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How is loneliness presented in section 1 of John Steinbeck's novella Of Mice And Men?
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The setting first presents the theme of loneliness. The novella begins a "few miles south of Soledad." Translated from Spanish to English, "soledad" means solitude. And although the landscape is populated with wildlife, there are no other humans other than George and Lennie. Because they have had to flee their last job (on account of Lennie's awkward encounter with a woman), they are alone once again. They do have each other but they are consistently running from job to job because this was the nature of itinerant ranch hands at that time, and because Lennie always got into some trouble; he and George had left previous jobs prematurely because of this.
George criticizes Lennie constantly but only to keep him out of trouble. George knows that without Lennie, he would have an easier time staying at a job, rather than being repeatedly cast out from jobs/society because of Lennie's innocent but dangerous social awkwardness:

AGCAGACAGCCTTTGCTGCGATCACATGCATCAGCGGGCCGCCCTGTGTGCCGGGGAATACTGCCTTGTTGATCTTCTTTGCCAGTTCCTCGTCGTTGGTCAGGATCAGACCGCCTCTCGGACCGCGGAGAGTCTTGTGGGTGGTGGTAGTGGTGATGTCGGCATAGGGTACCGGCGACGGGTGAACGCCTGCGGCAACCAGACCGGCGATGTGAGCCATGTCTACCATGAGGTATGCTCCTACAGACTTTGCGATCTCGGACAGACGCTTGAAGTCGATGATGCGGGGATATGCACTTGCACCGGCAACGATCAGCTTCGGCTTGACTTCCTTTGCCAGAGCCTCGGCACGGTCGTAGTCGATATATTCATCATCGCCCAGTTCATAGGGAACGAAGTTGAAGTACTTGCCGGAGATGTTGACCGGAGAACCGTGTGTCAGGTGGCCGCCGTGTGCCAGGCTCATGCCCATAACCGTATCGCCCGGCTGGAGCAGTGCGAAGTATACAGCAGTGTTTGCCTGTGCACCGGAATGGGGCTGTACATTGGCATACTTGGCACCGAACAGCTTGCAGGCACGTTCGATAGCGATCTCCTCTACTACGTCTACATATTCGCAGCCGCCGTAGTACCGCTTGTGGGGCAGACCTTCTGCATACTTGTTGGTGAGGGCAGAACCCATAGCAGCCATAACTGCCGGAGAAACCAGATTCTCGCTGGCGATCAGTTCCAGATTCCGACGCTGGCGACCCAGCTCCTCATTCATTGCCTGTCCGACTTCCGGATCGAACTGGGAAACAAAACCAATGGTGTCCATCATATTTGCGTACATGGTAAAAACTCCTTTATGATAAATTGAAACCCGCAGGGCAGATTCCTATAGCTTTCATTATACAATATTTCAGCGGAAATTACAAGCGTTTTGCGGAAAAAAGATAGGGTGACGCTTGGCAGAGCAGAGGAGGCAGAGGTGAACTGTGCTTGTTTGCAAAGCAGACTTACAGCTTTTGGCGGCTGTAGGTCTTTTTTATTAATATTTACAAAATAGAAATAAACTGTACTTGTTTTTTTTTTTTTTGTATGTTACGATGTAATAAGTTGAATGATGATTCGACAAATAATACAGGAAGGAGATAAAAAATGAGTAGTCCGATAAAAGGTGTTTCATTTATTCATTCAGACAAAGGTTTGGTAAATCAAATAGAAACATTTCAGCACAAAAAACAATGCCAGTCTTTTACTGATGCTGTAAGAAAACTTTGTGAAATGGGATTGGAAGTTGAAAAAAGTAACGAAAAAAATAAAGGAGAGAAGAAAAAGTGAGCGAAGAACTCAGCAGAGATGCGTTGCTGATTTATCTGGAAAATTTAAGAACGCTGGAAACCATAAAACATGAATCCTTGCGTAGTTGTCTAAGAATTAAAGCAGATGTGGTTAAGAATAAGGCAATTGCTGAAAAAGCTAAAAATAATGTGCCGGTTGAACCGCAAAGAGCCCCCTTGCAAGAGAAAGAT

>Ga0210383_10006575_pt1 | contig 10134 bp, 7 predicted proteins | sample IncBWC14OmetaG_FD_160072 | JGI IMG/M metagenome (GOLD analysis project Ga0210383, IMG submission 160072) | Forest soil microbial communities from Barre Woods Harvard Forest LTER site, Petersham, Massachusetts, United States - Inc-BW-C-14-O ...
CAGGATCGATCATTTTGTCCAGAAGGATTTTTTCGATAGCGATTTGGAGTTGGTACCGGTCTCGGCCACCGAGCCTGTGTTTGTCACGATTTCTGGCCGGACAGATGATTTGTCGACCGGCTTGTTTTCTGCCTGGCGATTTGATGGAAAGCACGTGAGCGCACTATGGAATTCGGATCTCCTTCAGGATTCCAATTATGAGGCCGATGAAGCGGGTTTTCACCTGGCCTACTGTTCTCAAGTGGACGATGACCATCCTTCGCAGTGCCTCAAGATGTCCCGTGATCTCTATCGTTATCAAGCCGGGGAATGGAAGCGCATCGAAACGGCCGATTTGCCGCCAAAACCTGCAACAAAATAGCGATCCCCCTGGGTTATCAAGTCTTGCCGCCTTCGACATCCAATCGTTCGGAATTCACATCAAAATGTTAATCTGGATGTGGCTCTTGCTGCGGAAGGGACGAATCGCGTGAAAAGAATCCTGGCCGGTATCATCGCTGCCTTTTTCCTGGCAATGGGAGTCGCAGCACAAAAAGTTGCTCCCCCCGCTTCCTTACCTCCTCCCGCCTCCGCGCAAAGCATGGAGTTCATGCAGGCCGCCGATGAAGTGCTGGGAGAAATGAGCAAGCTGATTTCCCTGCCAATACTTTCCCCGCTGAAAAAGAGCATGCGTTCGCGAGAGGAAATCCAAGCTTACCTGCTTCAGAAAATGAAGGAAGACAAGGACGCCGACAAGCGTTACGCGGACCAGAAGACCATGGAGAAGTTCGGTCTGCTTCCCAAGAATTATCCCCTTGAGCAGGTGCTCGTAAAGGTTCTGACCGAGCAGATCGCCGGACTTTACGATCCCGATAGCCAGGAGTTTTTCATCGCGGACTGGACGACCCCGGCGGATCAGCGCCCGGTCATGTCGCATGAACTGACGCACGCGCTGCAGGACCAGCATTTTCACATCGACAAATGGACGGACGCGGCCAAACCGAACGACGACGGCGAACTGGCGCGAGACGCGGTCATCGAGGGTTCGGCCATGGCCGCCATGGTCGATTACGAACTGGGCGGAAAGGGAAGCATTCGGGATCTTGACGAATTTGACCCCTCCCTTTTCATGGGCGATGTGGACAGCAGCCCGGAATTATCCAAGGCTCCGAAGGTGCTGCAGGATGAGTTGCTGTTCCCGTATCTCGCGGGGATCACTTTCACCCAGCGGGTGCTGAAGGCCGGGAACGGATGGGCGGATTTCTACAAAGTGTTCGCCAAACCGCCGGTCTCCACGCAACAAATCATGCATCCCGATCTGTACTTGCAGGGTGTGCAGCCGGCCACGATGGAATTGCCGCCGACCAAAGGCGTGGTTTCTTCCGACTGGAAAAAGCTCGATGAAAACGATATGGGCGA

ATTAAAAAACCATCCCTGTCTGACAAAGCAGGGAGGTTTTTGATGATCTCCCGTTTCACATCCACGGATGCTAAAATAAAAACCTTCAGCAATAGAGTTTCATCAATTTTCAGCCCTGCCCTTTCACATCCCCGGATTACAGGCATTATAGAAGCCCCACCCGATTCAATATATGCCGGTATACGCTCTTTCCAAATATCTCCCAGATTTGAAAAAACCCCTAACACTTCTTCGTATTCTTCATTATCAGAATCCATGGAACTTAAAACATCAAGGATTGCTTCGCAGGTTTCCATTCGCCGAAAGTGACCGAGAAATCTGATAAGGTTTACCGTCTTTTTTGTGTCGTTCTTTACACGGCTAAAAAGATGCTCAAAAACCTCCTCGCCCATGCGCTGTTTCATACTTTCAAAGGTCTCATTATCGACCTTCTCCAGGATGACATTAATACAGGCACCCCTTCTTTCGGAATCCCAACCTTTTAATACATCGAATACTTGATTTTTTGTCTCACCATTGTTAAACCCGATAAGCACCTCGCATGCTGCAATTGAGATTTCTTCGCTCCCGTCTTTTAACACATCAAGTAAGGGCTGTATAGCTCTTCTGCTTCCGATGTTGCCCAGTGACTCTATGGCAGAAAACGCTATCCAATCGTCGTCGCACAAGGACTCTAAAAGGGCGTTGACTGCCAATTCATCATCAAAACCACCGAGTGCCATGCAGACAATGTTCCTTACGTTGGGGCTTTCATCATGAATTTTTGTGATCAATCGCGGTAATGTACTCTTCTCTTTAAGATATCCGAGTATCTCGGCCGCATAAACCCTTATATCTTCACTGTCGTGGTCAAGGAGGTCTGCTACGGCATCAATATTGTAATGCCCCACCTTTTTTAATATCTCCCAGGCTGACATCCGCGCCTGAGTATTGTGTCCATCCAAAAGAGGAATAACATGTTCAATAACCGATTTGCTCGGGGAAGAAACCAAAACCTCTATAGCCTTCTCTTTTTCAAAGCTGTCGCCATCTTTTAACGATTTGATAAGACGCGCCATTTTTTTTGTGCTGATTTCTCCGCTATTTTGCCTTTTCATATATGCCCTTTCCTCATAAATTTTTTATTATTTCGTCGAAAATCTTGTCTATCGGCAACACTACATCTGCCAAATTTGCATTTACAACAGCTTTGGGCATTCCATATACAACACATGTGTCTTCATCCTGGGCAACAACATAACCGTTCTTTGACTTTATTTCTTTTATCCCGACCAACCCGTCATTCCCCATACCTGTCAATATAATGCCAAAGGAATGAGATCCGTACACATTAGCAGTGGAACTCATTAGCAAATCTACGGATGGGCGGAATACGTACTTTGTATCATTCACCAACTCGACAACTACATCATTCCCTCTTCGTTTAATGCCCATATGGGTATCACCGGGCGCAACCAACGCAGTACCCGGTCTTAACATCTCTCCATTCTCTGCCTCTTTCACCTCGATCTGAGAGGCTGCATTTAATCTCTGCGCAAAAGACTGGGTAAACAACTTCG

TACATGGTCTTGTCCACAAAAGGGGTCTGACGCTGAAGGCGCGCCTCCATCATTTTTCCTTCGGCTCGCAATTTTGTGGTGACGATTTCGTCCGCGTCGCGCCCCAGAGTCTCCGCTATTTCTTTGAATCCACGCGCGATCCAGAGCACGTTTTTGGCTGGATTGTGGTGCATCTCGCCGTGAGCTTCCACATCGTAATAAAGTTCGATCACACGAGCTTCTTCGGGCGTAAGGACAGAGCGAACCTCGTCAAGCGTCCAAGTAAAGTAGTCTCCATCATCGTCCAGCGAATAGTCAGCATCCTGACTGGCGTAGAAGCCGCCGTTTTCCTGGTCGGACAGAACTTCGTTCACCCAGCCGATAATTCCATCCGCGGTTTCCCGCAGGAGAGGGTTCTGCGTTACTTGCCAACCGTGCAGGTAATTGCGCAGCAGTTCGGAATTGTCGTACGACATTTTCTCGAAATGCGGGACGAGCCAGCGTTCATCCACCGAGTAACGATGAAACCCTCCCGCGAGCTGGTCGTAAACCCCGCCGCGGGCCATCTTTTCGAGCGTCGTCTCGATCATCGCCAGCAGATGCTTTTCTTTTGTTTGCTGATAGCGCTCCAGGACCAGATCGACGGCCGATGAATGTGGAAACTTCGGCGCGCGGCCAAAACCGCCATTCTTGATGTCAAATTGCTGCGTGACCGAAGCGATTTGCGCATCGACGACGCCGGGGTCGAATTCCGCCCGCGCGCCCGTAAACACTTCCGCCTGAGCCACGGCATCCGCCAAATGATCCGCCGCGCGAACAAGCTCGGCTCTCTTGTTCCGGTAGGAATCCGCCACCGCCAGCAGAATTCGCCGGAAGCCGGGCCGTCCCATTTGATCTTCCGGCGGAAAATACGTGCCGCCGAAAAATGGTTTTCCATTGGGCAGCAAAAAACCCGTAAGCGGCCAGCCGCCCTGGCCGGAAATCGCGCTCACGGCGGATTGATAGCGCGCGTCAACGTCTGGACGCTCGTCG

"God, you're a lot of trouble," said George. "I could get along so easy and so nice if I didn't have you on my tail. I could live so easily and maybe have a girl."
But, since George has taken the responsibility of looking after Lennie, he must retreat from society with Lennie, whenever Lennie gets into some trouble or has trouble fitting in. The first chapter ends with another desolate and lonely description: a coyote (wild) howling up the river and a dog (tame/society) answering from the other side. At this point, George and Lennie are more like the coyote, away from society (in the wild).
Posted by amarang9 on August 19, 2013 at 5:26 PM (Answer #1)
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